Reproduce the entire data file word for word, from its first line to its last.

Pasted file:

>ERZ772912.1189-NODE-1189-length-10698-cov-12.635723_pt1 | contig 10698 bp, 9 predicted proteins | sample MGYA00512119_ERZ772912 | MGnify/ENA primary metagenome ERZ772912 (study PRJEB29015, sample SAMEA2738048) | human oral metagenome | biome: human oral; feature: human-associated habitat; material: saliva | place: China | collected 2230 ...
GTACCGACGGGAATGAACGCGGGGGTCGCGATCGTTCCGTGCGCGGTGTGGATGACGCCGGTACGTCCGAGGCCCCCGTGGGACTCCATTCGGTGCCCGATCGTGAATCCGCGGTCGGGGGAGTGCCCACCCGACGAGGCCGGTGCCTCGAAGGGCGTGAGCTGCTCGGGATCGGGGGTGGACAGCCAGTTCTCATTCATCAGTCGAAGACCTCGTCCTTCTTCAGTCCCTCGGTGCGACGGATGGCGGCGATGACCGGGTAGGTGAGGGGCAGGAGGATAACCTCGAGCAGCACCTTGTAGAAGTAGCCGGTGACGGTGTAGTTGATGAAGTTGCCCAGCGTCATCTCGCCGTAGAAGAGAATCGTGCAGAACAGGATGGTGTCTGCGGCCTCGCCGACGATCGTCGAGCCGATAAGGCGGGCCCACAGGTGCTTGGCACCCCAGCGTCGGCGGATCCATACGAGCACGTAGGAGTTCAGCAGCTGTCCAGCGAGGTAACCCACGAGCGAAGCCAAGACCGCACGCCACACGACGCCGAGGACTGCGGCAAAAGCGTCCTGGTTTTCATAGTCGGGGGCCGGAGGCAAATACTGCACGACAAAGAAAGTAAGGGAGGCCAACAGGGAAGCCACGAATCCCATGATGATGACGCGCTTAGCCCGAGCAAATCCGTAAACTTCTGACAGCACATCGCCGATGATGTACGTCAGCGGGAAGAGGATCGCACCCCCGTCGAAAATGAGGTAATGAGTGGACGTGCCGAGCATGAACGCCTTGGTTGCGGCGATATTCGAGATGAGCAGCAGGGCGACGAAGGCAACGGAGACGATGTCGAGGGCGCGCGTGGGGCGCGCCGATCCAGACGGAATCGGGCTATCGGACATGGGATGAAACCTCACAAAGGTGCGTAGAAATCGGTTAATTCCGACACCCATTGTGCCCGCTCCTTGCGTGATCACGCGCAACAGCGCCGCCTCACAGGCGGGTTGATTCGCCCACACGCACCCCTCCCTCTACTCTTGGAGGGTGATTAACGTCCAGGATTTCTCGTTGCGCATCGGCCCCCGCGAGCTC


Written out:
>ERZ772912.1189-NODE-1189-length-10698-cov-12.635723_pt1 | contig 10698 bp, 9 predicted proteins | sample MGYA00512119_ERZ772912 | MGnify/ENA primary metagenome ERZ772912 (study PRJEB29015, sample SAMEA2738048) | human oral metagenome | biome: human oral; feature: human-associated habitat; material: saliva | place: China | collected 2230 ...
GTACCGACGGGAATGAACGCGGGGGTCGCGATCGTTCCGTGCGCGGTGTGGATGACGCCGGTACGTCCGAGGCCCCCGTGGGACTCCATTCGGTGCCCGATCGTGAATCCGCGGTCGGGGGAGTGCCCACCCGACGAGGCCGGTGCCTCGAAGGGCGTGAGCTGCTCGGGATCGGGGGTGGACAGCCAGTTCTCATTCATCAGTCGAAGACCTCGTCCTTCTTCAGTCCCTCGGTGCGACGGATGGCGGCGATGACCGGGTAGGTGAGGGGCAGGAGGATAACCTCGAGCAGCACCTTGTAGAAGTAGCCGGTGACGGTGTAGTTGATGAAGTTGCCCAGCGTCATCTCGCCGTAGAAGAGAATCGTGCAGAACAGGATGGTGTCTGCGGCCTCGCCGACGATCGTCGAGCCGATAAGGCGGGCCCACAGGTGCTTGGCACCCCAGCGTCGGCGGATCCATACGAGCACGTAGGAGTTCAGCAGCTGTCCAGCGAGGTAACCCACGAGCGAAGCCAAGACCGCACGCCACACGACGCCGAGGACTGCGGCAAAAGCGTCCTGGTTTTCATAGTCGGGGGCCGGAGGCAAATACTGCACGACAAAGAAAGTAAGGGAGGCCAACAGGGAAGCCACGAATCCCATGATGATGACGCGCTTAGCCCGAGCAAATCCGTAAACTTCTGACAGCACATCGCCGATGATGTACGTCAGCGGGAAGAGGATCGCACCCCCGTCGAAAATGAGGTAATGAGTGGACGTGCCGAGCATGAACGCCTTGGTTGCGGCGATATTCGAGATGAGCAGCAGGGCGACGAAGGCAACGGAGACGATGTCGAGGGCGCGCGTGGGGCGCGCCGATCCAGACGGAATCGGGCTATCGGACATGGGATGAAACCTCACAAAGGTGCGTAGAAATCGGTTAATTCCGACACCCATTGTGCCCGCTCCTTGCGTGATCACGCGCAACAGCGCCGCCTCACAGGCGGGTTGATTCGCCCACACGCACCCCTCCCTCTACTCTTGGAGGGTGATTAACGTCCAGGATTTCTCGTTGCGCATCGGCCCCCGCGAGCTC